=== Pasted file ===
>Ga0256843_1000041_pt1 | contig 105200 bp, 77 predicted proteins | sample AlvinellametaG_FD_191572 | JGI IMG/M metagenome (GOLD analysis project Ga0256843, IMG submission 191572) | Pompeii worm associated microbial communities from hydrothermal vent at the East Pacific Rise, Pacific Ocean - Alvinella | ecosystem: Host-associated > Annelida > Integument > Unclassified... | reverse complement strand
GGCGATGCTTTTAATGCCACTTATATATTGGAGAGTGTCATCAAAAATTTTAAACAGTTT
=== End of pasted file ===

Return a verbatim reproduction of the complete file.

>Ga0256843_1000041_pt1 | contig 105200 bp, 77 predicted proteins | sample AlvinellametaG_FD_191572 | JGI IMG/M metagenome (GOLD analysis project Ga0256843, IMG submission 191572) | Pompeii worm associated microbial communities from hydrothermal vent at the East Pacific Rise, Pacific Ocean - Alvinella | ecosystem: Host-associated > Annelida > Integument > Unclassified... | reverse complement strand
GGCGATGCTTTTAATGCCACTTATATATTGGAGAGTGTCATCAAAAATTTTAAACAGTTT